Accepted paper:

Diasporic Intimacy in an African Metropolis: The Pan-African encounter of Congolese musicians and Louis Armstrong in Léopoldville, Congo, 1960

Authors:

Charlotte Grabli (EHESS)

Paper short abstract:

This paper examines the Pan-African encounter of Congolese musicians and Louis Armstrong in Léopoldville, Congo, in 1960 to show how African and African-American musicians dealt with their divergent and idealized representations of Africa and Black Atlantic music in a moment of diasporic intimacy.

Paper long abstract:

On October 1960, Louis Armstrong and his All Stars band gave a performance in the newly independent Léopoldville (today Kinshasa) as part of an African tour organized by the US government. The star received a warm welcome as local dignitaries swapped their normal Western attire for more exotic garb and artists performed traditional dances and songs in tribute to the trumpeter. As Congolese rumba, a highly popular style influenced by Afro-Cuban music, had emerged as the main "modern Congolese music", we shall ask why local stars who embodied the urban and cosmopolitan lifestyle such as Joseph Kabasele welcomed Armstrong with performances of an atavistic Africa. If some research has drawn attention to his role of "race artist" in the context of the Cold War (Eschen 2009), and to his first African show in 1956 Gold Coast (today Ghana) (Collins 1996, Jaji 2014), his visit to Congo has never been studied. By examining this event as well as local reactions to Armstrong's jazz performance, this paper shows how Congolese and African-American musicians dealt with their divergent and idealized representations of Africa and Black Atlantic music in a moment of "diasporic intimacy" (Feld 2012). Informed by a series of interviews made during 2014 fieldwork in Kinshasa among musicians and through archival research in the Belgian "Africa Archives", this paper sheds light on the dystopic nature of one of the first Pan-African artistic encounters of the period.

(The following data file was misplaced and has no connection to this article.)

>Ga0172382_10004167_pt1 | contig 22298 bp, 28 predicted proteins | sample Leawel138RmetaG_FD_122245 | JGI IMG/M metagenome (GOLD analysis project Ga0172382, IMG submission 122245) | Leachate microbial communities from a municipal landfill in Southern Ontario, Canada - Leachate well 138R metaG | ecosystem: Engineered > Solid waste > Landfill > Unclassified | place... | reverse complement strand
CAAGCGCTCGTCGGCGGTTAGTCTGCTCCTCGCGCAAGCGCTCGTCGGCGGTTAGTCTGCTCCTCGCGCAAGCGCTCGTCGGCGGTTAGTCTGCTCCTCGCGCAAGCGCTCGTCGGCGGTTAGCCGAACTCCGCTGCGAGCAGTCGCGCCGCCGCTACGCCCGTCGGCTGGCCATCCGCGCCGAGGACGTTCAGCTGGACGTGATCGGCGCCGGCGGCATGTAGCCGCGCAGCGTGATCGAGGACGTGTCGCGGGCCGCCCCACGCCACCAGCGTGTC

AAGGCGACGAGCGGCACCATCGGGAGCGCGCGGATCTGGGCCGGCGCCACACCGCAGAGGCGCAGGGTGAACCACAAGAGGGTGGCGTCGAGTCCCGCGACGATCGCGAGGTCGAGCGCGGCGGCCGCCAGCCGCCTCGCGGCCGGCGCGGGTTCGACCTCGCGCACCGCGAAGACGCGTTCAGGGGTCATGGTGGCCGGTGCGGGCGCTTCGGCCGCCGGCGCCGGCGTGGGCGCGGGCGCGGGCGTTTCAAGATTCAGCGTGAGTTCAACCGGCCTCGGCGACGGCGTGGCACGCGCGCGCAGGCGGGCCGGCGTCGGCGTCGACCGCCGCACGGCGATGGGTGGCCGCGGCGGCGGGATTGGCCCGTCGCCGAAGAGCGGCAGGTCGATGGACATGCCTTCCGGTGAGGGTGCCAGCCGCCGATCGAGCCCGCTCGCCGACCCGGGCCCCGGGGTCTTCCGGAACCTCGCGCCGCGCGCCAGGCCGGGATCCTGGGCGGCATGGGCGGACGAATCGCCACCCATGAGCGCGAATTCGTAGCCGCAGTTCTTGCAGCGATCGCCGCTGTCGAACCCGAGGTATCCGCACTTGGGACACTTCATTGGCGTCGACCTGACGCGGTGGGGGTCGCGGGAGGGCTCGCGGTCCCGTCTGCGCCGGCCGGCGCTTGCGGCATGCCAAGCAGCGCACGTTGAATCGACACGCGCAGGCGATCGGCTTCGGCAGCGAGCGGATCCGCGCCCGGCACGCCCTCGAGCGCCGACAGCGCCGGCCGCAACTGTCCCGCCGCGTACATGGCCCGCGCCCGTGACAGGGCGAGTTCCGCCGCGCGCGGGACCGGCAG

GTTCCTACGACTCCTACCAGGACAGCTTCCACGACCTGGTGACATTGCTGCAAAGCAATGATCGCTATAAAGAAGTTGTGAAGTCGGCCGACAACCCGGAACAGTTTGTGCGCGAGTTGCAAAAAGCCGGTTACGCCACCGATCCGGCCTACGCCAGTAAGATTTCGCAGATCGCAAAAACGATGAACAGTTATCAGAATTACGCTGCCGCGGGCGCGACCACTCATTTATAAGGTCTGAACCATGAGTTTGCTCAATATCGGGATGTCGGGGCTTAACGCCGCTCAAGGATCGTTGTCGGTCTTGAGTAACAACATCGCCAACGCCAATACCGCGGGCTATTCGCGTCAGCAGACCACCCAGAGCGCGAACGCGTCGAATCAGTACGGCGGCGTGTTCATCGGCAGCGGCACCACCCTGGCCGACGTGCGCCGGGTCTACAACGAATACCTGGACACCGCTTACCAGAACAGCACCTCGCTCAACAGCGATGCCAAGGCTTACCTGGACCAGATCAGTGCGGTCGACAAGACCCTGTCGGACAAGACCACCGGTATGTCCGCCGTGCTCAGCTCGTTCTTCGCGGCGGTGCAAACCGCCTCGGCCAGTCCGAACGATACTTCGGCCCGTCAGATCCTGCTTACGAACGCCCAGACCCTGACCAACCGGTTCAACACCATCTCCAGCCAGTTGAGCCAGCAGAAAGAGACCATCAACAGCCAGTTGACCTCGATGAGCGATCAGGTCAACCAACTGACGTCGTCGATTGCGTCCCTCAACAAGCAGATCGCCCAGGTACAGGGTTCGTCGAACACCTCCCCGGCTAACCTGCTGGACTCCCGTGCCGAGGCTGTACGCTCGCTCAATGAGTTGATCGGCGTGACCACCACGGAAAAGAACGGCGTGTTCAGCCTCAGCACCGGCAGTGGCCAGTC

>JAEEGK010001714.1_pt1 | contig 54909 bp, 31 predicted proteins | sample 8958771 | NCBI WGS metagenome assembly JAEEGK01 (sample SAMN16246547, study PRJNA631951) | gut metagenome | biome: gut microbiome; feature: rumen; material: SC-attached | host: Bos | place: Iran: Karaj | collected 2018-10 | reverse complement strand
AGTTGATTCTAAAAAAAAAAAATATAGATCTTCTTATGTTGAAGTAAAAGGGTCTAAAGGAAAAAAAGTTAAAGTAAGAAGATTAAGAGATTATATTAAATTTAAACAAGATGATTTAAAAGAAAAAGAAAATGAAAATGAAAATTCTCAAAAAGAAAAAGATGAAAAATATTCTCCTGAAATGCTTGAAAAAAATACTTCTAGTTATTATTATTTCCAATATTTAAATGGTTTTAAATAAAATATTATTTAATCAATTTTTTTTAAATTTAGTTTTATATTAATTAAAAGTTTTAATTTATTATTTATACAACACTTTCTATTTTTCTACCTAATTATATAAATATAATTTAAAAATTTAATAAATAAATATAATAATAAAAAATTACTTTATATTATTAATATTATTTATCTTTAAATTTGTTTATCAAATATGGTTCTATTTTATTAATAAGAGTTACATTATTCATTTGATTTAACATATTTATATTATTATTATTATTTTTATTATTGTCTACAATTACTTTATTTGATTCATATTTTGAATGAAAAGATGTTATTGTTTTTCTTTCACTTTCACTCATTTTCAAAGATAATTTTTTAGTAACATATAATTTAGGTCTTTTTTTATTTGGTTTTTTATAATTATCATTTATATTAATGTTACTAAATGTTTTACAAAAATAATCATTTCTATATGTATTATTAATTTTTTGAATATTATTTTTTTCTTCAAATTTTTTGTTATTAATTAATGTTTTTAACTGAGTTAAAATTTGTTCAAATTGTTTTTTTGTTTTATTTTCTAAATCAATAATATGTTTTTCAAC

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Pan-Africanism between Unity and Divergence (1950-60s)